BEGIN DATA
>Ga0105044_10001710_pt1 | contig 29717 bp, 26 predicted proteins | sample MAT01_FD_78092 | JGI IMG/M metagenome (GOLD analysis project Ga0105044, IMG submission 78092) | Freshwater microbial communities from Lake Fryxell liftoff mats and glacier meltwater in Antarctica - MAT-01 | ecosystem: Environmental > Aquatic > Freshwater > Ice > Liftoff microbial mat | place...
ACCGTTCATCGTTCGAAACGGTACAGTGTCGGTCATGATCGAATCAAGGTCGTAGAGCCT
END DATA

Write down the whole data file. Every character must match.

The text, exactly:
>Ga0105044_10001710_pt1 | contig 29717 bp, 26 predicted proteins | sample MAT01_FD_78092 | JGI IMG/M metagenome (GOLD analysis project Ga0105044, IMG submission 78092) | Freshwater microbial communities from Lake Fryxell liftoff mats and glacier meltwater in Antarctica - MAT-01 | ecosystem: Environmental > Aquatic > Freshwater > Ice > Liftoff microbial mat | place...
ACCGTTCATCGTTCGAAACGGTACAGTGTCGGTCATGATCGAATCAAGGTCGTAGAGCCT